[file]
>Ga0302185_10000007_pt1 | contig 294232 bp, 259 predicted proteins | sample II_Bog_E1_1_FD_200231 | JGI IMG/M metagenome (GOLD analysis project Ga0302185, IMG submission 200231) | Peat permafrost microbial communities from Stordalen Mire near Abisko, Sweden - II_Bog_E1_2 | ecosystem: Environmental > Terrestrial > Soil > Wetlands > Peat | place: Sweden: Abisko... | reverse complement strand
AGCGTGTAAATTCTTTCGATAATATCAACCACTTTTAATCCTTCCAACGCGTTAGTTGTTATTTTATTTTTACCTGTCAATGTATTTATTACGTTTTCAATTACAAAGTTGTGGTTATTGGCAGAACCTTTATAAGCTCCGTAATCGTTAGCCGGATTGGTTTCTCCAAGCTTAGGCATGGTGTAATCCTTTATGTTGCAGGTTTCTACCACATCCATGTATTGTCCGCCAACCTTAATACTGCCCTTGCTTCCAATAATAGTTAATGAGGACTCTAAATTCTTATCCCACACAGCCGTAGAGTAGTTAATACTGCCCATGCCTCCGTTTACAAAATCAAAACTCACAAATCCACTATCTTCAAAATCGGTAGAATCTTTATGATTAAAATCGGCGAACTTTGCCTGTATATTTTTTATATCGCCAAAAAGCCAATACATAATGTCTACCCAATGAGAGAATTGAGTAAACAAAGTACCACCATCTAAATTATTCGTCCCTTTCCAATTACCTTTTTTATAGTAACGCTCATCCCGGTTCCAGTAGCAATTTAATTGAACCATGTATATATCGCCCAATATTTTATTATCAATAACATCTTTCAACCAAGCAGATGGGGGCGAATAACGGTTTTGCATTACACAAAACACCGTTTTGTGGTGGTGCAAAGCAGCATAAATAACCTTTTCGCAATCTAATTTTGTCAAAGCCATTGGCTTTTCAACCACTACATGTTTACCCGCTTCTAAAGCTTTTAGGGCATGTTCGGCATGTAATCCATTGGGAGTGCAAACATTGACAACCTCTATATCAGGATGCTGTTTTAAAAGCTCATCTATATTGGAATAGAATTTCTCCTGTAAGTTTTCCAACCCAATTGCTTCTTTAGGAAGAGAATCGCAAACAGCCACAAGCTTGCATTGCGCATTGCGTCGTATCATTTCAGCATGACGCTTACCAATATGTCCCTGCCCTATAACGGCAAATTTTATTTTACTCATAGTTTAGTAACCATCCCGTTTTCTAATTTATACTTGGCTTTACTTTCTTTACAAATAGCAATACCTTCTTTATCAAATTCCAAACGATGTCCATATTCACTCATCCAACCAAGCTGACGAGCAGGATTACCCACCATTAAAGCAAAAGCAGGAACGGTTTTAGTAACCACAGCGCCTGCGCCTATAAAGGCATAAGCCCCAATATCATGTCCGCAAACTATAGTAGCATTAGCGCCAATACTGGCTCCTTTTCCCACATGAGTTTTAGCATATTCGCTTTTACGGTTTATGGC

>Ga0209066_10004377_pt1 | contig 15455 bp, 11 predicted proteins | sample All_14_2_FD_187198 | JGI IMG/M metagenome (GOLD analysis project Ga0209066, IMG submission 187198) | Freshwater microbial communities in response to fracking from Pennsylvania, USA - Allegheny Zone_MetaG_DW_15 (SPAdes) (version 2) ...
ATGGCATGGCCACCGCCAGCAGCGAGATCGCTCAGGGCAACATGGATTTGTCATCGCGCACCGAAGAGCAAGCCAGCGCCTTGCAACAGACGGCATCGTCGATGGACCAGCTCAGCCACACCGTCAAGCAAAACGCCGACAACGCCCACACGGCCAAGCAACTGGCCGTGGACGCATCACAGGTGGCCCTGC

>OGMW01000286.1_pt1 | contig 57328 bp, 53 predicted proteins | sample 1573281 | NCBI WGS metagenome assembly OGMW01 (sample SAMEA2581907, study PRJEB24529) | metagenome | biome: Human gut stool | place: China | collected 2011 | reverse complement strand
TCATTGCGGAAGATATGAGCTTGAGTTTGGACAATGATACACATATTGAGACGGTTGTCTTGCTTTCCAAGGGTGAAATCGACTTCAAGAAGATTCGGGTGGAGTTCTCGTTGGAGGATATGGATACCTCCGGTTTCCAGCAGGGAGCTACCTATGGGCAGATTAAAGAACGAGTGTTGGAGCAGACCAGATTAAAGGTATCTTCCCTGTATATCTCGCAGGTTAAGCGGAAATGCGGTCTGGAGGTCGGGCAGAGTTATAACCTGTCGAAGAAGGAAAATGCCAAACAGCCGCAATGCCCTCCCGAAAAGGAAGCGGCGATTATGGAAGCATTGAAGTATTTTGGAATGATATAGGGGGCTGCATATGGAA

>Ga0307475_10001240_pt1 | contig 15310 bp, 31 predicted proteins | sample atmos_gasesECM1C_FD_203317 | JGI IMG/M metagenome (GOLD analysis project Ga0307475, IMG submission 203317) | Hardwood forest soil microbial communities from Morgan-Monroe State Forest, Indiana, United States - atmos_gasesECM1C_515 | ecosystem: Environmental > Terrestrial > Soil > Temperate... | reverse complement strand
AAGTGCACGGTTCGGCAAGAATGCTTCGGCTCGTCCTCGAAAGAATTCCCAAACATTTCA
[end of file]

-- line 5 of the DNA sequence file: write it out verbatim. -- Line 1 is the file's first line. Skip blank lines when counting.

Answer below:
>OGMW01000286.1_pt1 | contig 57328 bp, 53 predicted proteins | sample 1573281 | NCBI WGS metagenome assembly OGMW01 (sample SAMEA2581907, study PRJEB24529) | metagenome | biome: Human gut stool | place: China | collected 2011 | reverse complement strand